Overwhelmed at work? You might be making things hard for yourself

By Kat Boogaard—The Muse

August 09, 2018
 

You know that work is supposed to be challenging–but there’s no way it’s supposed to be this challenging.

 
 

Even the simplest of tasks take you twice as long as anybody else in your office, and you’re beginning to think that you’re the problem.

Here are four ways that you might be making things way harder than they need to be.

1. You’re clinging to outdated processes

Change is hard–I get it. Sometimes it seems way easier to hang on to your standard way of doing things than to adjust to your company’s new process.

But, here’s the thing: That change was probably introduced because it’s better and more efficient. So, white-knuckling that tired and outdated workflow is really only slowing you down–not to mention frustrating your colleagues.

The fix

Figure out what you need to do to familiarize yourself with that new approach. Do you need a tutorial from a team member who has already mastered that piece of software? Do you need to write detailed instructions for yourself so you remember what to do next time?

Getting up to speed can take a little work, but I’m willing to bet it won’t be long before you’re glad that you did it.

 

 

2. You’re seeking everybody’s stamp of approval

Personally, I thrive on confirmation that I’m on the right track. It not only makes me feel like I’m knocking things out of the park, but it also prevents me from sinking too much elbow grease into something that’s heading in the wrong direction.

However, if your boss has already given you the go-ahead, that should be enough for you to move forward. You don’t need that same affirmation from every department manager, your entire team, and even the UPS delivery guy. Seeking that is only adding unnecessary bloat to your work.

The fix

Perhaps much of your desire to get a stamp of approval from a dozen different people is the fact that you aren’t sure who has the final say on whatever project you’re working on.

When starting a new task or assignment, figure out exactly who is the key decision maker. That will give you the confidence you need to move forward–without hearing from absolutely everybody involved.

 

3. You’re forgetting previous feedback

You’re beginning to feel like you have to complete every assignment twice. There’s your original attempt, and then your second one after everybody has torn your work apart with a red pen.

Revisions and constructive criticism are inevitable. But, you might be adding extra hassle by not remembering or implementing feedback that was offered previously. There’s nothing more frustrating for you (and everybody else!) than needing to change the same thing time and time again.

The fix

You need to keep better track of those suggested changes so that you can remember them moving forward.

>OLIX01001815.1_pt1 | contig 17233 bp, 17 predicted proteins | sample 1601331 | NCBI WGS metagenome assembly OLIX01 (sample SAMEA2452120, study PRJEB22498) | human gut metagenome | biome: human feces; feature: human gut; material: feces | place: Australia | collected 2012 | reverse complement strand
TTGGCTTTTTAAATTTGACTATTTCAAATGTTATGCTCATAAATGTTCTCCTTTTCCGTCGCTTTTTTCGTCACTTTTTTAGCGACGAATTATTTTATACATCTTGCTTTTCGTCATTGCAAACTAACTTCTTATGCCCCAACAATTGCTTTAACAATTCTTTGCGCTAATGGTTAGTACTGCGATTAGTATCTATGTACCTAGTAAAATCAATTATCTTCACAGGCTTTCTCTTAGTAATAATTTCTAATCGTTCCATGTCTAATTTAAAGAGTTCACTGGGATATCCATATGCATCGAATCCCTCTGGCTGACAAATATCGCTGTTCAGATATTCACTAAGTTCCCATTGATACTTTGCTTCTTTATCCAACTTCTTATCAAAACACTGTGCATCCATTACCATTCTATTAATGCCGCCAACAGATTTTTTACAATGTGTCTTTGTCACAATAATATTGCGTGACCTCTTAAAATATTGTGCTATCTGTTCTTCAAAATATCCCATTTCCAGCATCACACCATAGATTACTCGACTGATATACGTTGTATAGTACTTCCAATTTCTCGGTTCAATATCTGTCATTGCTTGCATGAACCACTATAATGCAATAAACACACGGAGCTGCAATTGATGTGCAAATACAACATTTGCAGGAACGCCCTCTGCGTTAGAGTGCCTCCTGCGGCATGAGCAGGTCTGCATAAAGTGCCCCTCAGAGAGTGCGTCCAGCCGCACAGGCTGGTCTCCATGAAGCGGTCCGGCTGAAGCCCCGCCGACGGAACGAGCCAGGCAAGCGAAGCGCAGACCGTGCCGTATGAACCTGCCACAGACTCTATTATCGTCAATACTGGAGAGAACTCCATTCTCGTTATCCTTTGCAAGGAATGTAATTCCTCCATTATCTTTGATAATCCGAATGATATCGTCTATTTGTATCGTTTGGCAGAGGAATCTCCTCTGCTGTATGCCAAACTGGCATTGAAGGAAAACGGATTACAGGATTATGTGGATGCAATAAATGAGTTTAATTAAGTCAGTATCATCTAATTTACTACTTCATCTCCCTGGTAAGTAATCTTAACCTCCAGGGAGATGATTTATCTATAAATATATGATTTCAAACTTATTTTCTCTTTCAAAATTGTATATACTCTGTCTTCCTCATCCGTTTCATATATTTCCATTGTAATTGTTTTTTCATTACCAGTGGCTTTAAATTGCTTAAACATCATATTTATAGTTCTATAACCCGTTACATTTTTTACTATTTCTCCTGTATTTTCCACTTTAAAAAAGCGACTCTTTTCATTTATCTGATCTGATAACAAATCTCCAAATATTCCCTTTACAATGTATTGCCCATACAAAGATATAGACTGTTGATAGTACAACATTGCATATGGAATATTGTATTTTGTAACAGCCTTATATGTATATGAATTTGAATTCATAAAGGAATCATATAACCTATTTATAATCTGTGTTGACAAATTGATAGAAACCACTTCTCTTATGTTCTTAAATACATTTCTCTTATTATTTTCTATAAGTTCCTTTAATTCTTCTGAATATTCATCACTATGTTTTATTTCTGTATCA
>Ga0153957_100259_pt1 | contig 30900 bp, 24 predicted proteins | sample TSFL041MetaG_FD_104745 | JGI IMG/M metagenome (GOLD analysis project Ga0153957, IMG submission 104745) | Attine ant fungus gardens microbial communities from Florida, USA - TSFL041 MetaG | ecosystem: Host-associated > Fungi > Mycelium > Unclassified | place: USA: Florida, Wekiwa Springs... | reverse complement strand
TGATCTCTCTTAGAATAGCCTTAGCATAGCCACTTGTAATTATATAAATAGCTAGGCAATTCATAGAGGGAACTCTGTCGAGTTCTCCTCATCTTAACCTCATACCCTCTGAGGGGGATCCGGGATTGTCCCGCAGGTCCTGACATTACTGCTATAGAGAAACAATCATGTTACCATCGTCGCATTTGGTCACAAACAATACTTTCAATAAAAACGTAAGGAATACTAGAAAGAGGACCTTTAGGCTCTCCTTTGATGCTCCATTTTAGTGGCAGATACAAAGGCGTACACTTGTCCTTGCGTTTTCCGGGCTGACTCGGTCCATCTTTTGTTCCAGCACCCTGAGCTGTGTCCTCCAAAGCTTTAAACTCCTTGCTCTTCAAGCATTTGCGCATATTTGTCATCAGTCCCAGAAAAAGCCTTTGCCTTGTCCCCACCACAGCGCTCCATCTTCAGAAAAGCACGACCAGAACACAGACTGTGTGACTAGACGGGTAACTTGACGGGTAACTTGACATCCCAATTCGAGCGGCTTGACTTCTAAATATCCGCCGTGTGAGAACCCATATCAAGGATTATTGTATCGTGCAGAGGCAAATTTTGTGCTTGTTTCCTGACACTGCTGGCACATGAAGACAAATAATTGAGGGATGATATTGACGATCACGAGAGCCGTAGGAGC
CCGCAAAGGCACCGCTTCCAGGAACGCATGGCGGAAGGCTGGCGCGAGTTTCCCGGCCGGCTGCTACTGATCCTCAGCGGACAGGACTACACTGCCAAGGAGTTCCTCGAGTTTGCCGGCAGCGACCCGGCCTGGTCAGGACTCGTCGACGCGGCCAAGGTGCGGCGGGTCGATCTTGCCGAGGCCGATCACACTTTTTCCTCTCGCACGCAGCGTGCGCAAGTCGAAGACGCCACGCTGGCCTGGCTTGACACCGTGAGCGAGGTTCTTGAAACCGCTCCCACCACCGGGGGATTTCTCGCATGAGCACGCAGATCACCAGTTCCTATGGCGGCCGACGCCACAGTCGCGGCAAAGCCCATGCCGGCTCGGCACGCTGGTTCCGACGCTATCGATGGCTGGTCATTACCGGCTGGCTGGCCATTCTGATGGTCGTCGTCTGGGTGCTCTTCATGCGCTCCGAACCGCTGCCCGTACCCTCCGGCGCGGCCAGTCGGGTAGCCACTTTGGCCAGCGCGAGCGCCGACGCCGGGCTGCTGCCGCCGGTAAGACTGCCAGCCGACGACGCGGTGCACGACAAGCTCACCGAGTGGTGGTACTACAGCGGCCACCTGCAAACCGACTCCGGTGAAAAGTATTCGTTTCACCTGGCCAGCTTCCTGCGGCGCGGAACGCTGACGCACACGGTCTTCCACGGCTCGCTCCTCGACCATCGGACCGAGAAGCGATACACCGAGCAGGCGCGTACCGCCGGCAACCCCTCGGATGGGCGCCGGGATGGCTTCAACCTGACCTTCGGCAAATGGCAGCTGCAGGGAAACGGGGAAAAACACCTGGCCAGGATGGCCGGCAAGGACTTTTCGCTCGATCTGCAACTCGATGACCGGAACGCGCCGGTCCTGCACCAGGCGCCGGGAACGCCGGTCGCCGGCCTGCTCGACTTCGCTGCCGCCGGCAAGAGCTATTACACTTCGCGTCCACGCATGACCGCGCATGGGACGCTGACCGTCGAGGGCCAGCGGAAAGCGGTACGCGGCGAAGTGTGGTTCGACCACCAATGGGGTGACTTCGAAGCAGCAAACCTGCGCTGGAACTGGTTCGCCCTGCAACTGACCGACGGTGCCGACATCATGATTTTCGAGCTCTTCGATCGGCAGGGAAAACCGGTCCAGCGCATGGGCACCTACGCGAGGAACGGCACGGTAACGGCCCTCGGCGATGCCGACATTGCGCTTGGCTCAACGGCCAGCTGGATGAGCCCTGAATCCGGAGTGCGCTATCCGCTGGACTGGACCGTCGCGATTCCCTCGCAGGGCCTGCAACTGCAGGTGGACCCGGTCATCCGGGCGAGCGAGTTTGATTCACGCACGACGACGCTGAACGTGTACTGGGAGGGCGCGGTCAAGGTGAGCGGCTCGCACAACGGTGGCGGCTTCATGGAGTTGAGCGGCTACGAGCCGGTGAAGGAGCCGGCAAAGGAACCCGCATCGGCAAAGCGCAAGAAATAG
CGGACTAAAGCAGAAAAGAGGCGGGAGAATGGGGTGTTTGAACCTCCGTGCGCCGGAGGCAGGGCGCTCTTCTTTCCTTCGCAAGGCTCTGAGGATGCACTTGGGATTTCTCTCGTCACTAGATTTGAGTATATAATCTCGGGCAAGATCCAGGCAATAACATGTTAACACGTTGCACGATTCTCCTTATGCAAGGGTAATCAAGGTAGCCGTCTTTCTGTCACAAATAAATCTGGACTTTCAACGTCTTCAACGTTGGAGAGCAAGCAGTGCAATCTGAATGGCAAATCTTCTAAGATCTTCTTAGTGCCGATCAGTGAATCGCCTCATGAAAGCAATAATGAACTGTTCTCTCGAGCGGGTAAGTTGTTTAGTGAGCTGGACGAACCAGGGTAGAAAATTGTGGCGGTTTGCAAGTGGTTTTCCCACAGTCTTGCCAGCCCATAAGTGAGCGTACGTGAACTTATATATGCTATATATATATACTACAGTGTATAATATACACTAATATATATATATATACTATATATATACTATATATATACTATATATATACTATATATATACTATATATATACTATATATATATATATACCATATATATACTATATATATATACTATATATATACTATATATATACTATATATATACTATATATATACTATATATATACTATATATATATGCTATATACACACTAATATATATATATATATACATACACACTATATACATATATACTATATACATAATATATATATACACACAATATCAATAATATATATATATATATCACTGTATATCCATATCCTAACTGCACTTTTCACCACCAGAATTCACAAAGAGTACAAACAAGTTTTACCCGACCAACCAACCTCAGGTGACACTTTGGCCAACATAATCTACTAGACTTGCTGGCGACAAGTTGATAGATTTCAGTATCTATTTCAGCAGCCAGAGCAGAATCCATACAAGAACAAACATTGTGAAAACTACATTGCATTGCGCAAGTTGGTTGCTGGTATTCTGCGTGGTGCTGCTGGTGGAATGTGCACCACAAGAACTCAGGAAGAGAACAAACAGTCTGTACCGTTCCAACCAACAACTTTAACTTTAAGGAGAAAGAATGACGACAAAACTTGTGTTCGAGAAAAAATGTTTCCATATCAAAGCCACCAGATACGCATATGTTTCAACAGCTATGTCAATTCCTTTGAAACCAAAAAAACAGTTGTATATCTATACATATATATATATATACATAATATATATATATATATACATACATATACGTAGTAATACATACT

Start a simple feedback log for yourself–it can be as straightforward as keeping a document within easy access on your computer. Treat that as your cheat sheet, where you can reference changes that were suggested previously, and ensure that you incorporate them into your future assignments.

 

4. You’re planning for every possible scenario

There’s nothing wrong with being a planner–in fact, there are plenty of times when it will serve you well. However, it’s also far too easy to fall victim to analysis paralysis.

 

Overanalyzing every potential pitfall or roadblock means you’ll continue to delay getting started on a project–not to mention seriously stress yourself out.

The fix

Just get started. It sounds simple in concept, but can actually be pretty difficult for those of us who like to plan for every last scenario. But, if you’ve been carefully plotting every last slide of that presentation to your company’s board of directors, give yourself a kick in the pants and begin by creating a few slides and dumping some information into them.

Rest assured, you can still make tweaks and changes down the line. But, at least you’re finally putting pen to paper, so to speak.

If you absolutely can’t squelch your compulsive desire to plan (guilty as charged), set a designated planning period for yourself. Once you hit that end date, you just need to get the ball rolling.

Work isn’t always easy–that’s why it’s called work. But, it also doesn’t need to be insanely complicated. However, when it comes to keeping things simple and streamlined, we can be our own worst enemies.

Keep your eyes open for these four common situations when you’re making things way harder than they need to be. When you recognize one? Make the necessary adjustments and get ready for a little less stress in the office.

 

This article originally appeared on The Daily Muse and is reprinted with permission. 

 
 

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